When, in 1842, a public deliberative meeting of the Society's Board and friends was held for three days in the Broadway Tabernacle, Dr. James W. Alexander, who was then at Princeton, communicated an able document on a momentous topic, with the bearing of which his wide range of reading and observation made him familiar, 'THE EVILS OF AN UNSANCTIFIED LITERThe document was read to the meeting by the Rev. Dr. Potts, and was published in a volume comprising ten other documents presented at that meeting, and a record of its proceedings.
"In 1845, when Dr. Archibald Alexander retired from his labours as a member of the Society's Publishing Committee, Dr. James W. Alexander, who was then pastor in New York, was elected as his successor; and fulfilled the duties of the office for three years, when the pressure of his official duties in the ministry compelled him to retire, and the Rev. Dr. Magie succeeded him in that office.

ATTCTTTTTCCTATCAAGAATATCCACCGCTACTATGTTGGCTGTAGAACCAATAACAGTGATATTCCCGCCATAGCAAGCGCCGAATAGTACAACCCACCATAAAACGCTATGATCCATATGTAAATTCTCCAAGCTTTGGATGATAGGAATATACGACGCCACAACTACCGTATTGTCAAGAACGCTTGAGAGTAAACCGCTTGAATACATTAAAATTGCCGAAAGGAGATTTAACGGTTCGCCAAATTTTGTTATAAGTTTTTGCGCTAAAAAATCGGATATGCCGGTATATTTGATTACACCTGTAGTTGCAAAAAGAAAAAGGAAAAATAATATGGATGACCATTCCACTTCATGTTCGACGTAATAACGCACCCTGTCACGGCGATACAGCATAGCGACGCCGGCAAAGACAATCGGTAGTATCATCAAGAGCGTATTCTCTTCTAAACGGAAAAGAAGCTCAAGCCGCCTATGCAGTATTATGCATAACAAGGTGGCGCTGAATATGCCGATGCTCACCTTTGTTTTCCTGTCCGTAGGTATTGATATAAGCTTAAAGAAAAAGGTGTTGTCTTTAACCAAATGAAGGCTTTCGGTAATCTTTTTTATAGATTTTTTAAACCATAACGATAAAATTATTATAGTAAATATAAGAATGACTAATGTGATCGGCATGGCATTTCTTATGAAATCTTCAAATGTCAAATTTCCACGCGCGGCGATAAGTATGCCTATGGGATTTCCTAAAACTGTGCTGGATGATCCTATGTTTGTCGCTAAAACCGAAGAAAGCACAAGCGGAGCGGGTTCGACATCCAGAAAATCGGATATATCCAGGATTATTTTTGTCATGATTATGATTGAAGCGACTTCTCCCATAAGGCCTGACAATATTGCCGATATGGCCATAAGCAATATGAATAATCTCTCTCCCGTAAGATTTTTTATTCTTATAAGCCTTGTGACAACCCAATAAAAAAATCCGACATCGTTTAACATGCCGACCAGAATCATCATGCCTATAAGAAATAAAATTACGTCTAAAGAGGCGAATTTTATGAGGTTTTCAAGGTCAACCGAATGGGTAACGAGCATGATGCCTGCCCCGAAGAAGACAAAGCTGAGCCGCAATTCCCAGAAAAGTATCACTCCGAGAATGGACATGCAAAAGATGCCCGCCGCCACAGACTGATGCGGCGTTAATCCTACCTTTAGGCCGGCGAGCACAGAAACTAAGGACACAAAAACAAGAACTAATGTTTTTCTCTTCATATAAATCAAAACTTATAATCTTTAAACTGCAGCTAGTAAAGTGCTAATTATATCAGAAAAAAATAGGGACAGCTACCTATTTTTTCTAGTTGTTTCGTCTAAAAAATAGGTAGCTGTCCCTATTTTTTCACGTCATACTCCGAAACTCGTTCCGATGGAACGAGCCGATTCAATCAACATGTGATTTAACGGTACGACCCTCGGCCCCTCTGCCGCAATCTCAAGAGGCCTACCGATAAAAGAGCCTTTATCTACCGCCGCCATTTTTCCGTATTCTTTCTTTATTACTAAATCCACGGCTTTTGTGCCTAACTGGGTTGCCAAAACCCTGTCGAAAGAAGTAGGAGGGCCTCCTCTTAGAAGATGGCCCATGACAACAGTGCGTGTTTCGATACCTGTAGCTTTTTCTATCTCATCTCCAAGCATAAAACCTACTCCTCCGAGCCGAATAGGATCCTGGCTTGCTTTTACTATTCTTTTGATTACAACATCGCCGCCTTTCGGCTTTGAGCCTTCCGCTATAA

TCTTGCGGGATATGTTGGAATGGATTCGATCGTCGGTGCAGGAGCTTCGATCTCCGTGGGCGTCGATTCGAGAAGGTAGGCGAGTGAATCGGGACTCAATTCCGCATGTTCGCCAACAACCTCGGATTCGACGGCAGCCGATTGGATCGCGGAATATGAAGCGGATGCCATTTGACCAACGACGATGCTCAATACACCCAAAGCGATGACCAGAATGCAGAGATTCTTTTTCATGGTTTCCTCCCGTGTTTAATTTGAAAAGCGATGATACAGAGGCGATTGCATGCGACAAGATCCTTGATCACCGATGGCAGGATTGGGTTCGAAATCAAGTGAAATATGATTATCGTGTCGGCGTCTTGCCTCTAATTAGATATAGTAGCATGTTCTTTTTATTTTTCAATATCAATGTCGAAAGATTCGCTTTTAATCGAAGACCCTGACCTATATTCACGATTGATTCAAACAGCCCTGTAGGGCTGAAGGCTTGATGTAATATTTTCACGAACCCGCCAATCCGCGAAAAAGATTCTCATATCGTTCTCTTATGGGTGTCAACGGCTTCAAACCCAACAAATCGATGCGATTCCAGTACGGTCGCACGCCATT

"Dr. James W. Alexander, soon after the establishment of the American Messenger, in 1842, commenced writing for it valuable but anonymous articles, which were continued, from time to time, to the number of thirty or forty articles, all on great and momentous themes pertaining to the com
mon salvation. In this way alone, addressing each month not far from two hundred thousand families, he conveyed messages of Christian love to millions of men quite beyond the reach of his preaching or other written works.